J.C. Tretter was a star for the Cleveland Browns, and a superstar for the NFLPA.
J.C. Tretter is gone from the Cleveland Browns, but left his mark on the NFL forever. He was the real MVP of the sport the past two years. Not only has he been an exceptional football player, but he put the entire NFL on his back and led them through the Covid-19 crisis.
However, the Browns had the opportunity to clear cap space and they took it. They were clearing cap space in order to afford a mega-expensive quarterback, it turns out.
On the field, Tretter was a fabulous player for the Browns. Covid got him for one game last season. Other than that, he was on the field for every game in his Browns career and – shades of Joe Thomas – did not miss a snap in five years. Holy cow!
For whatever reason, the Browns have had an uncanny ability to find offensive linemen who have had incredible longevity streaks, including Joe Thomas, Doug Dieken, Mitchell Schwartz and Tretter. But this is not normal. There must be a special ingredient in the stadium hot dogs or something.
Tretter is a veteran who knows the playbook and knows how to take care of his body. For that reason, he often does not practice with the team during the week. But he shows up on Sunday.
Pro Football Focus has ranked him in the top-10 among NFL centers since he joined the Browns. He was rated second overall in 2020. However, he has never made it to a Pro Bowl or been recognized as an All-Pro.
This was strictly a salary cap move, not a reflection on Tretter’s play. He is 31-years old, however, and that factors into it as well.
The Browns have younger, cheaper options at center. They like Nick Harris, who they drafted to play the position. For one game, he graded out about the same as Tretter. They have also given some pre-season snaps to Michael Dunn and Blake Hance at the position.
They both looked like natural centers. Both Dunn and Hance have played guard and tackle and both of them belong in the interior. They have the smarts to call signals for the offensive line and the ability to block, but perhaps not the size, athleticism, and mobility that we would like to see for a Browns offensive tackle in a zone-blocking scheme.
Ex-Patriot Hjalte Froholdt played some center in college, and if backup Drew Forbes ever gets healthy, he can also play the position. That’s why the economics of cap management made sense for the Browns to move on from Tretter. We may not like it, but that is reality.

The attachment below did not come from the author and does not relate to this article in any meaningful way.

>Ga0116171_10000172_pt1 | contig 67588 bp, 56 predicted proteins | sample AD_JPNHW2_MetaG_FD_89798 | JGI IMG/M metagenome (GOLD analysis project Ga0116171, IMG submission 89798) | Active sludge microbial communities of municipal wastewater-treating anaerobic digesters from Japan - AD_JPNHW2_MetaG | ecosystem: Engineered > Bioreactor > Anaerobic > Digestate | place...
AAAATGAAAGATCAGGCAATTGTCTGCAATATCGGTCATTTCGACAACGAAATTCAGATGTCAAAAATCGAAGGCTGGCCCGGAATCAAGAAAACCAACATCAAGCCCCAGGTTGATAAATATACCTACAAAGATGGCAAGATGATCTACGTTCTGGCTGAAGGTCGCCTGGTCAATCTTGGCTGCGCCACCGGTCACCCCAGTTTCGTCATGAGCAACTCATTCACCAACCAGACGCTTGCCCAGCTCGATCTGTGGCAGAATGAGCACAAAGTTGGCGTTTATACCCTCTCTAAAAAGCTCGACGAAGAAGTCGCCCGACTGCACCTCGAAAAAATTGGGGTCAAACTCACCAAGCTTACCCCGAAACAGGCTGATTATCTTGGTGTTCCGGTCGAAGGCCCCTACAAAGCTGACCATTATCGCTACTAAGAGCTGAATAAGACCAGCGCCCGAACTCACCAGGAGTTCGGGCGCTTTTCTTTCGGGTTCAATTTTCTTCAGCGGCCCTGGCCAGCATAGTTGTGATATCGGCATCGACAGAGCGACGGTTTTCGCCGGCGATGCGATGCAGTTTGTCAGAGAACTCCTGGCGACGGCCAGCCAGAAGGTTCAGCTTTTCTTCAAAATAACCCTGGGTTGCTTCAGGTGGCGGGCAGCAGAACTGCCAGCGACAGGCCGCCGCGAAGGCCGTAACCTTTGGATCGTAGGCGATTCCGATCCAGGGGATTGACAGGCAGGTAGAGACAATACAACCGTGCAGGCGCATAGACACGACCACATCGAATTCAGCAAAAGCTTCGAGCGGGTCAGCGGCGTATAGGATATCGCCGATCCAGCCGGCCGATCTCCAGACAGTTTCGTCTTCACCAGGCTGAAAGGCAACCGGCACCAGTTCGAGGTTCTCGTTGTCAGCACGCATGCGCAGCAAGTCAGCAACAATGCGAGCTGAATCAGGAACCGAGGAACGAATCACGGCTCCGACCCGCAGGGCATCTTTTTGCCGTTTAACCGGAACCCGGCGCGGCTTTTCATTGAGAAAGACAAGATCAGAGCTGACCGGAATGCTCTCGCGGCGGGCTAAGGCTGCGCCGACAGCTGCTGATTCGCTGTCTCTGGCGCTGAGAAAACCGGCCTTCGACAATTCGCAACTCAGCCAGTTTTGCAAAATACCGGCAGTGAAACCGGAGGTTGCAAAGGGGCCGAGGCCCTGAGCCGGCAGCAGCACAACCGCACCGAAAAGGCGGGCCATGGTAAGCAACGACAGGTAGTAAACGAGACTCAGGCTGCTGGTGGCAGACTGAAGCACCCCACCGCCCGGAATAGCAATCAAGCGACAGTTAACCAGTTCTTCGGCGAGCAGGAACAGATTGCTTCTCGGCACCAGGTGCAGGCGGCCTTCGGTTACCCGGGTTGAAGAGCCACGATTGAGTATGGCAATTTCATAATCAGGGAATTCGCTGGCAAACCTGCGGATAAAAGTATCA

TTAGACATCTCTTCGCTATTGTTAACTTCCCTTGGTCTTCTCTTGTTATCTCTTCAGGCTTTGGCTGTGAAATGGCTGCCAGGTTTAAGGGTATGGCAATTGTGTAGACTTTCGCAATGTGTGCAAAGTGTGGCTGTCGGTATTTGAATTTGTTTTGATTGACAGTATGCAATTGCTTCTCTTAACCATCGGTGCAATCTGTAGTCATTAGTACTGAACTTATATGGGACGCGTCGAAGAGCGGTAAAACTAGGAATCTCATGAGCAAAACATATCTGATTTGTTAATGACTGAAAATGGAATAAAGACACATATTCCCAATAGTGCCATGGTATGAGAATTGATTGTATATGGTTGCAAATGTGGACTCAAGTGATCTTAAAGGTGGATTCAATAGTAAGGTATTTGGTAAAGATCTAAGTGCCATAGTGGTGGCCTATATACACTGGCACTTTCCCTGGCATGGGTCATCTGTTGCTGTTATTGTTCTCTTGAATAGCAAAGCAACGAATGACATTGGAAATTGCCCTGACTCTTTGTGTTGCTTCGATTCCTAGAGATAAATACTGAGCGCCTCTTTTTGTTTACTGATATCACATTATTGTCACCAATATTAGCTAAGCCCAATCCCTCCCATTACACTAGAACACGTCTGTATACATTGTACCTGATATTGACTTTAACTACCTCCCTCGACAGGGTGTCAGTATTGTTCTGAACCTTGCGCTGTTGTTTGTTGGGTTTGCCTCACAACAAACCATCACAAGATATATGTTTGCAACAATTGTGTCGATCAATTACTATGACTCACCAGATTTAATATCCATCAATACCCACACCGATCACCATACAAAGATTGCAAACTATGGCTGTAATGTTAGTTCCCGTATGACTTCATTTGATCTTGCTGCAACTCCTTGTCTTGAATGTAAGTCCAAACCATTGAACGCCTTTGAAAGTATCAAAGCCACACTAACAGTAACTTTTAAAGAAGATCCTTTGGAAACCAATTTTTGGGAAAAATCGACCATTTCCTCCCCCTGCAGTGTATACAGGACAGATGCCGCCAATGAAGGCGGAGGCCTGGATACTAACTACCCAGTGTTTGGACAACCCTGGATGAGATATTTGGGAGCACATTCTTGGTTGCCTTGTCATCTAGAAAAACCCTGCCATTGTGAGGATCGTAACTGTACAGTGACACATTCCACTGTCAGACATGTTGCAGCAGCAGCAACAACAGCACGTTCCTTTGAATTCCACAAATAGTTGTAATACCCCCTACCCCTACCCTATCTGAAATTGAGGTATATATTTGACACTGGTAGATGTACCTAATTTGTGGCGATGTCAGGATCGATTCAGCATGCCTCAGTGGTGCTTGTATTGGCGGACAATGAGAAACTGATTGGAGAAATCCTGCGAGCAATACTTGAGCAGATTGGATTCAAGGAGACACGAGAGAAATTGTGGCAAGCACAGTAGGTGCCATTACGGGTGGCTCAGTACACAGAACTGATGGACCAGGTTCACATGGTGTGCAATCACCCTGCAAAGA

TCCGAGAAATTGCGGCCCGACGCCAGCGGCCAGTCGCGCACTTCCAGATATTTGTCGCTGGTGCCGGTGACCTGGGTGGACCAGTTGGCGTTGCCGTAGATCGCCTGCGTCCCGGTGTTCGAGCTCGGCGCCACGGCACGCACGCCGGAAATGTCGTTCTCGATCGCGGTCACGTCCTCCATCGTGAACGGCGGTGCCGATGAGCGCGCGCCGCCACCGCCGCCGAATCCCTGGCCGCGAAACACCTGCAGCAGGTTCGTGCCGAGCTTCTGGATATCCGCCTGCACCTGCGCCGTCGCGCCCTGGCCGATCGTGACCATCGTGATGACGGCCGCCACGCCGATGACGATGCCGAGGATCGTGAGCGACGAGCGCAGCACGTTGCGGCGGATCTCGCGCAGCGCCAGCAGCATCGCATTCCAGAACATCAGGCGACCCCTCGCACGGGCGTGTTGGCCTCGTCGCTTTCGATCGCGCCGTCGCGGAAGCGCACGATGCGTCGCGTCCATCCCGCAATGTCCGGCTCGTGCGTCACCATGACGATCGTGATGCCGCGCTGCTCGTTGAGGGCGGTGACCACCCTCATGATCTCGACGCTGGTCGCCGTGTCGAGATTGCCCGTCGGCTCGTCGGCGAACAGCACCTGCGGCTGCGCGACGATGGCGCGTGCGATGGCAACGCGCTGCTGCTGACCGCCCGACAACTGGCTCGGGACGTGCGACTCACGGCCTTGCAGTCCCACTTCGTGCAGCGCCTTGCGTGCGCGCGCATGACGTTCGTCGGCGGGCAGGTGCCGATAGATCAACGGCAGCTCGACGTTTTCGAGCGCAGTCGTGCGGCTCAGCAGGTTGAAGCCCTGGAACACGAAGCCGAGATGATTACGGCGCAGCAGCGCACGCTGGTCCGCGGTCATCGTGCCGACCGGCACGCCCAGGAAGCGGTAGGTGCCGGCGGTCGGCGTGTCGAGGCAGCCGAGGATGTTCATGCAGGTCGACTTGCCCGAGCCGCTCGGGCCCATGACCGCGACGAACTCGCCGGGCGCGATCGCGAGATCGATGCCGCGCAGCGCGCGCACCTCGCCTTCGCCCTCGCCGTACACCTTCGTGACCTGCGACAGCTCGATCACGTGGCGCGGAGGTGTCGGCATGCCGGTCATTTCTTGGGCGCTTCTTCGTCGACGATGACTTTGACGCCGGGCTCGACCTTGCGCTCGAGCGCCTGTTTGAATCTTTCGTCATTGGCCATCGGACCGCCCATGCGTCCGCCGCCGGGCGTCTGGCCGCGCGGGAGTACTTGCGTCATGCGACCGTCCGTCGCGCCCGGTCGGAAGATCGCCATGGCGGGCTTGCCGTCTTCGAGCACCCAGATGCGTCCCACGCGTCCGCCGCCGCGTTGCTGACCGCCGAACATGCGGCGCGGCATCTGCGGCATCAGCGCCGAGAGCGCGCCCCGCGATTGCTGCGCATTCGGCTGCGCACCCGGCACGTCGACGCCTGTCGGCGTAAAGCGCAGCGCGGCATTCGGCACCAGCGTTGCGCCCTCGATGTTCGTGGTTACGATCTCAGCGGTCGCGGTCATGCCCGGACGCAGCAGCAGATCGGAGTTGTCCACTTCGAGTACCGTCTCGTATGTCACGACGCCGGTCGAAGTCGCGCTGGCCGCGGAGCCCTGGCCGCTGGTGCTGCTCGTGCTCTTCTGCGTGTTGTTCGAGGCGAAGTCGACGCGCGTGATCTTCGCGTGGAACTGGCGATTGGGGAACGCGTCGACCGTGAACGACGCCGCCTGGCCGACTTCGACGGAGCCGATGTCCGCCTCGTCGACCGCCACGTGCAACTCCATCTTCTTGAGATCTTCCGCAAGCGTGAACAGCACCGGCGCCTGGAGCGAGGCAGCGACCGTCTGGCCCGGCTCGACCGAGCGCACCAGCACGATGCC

What really sets Tretter apart is his work as President of the NFLPA. It wasn’t just negotiating deals for the NFL rank-and-file, though of course, he did that. He really held the entire league together in 2020, when all of sports was about to fragment due to Covid.
It seems like centuries ago, but some prominent sports organizations were advocating shutting down completely, like the Big 10 and Pac-12 in college football. Even the SEC and ACC were playing only a limited schedule. Some people were saying that Contact sports would result in the death of players, and their deaths would be the responsibility of the sports organizations.
On the other hand, some of the owners thought that Covid should be treated like lepracy. If a player got sick, the owners wanted to put them on the Non-Football Injury list, without pay. No kidding, that was really their plan.
This being America, everyone had very strongly held opinions, and the NFL needed someone to talk sense to the warring parties. That man was J.C. Tretter, who forced the NFL owners to come to the negotiating table.
His message was basically one of common sense, and was paraphrased as follows, “Listen, this isn’t about money. We just can’t have a season unless we have some agreement on how to handle this situation. You are not going to have 32 different Covid policies. It’s a national crisis and we are going to have to negotiate a solution to lead the nation through it.”
Against the advice of those who warned that the NFL was risking the lives of the athletes, Tretter and the NFLPA put together common-sense proposals that would allow persons with concerns to take a leave of absence without repercussions; to require testing and social distancing, and to expand practice squads for NFL teams.
There was no zero-risk solution, but everyone had to accept that there was going to be some risk that was going to be managed as best as possible. The owners eventually realized that it was the only way that they could play games and embraced the plan, and they got every game in.
This writer was not joking when he suggested that Tretter would be a great leader in Washington DC someday. Lord knows the people we have (supposedly) representing our interests in Congress do a very poor job. Tretter is an Ivy League graduate (Cornell University, College of Industry and Labor Relations) and has proven himself to be a skilled negotiator.
The country could do worse than to send up a 4-foot-4, 307-pound guy from Cornell to go up against Vladimir Putin to negotiate terms for a peace deal. I don’t know what party he belongs to, and I don’t even care. I will vote for him.
Thank you, J.C. You deserve the Hall of Fame for what you have done for the game.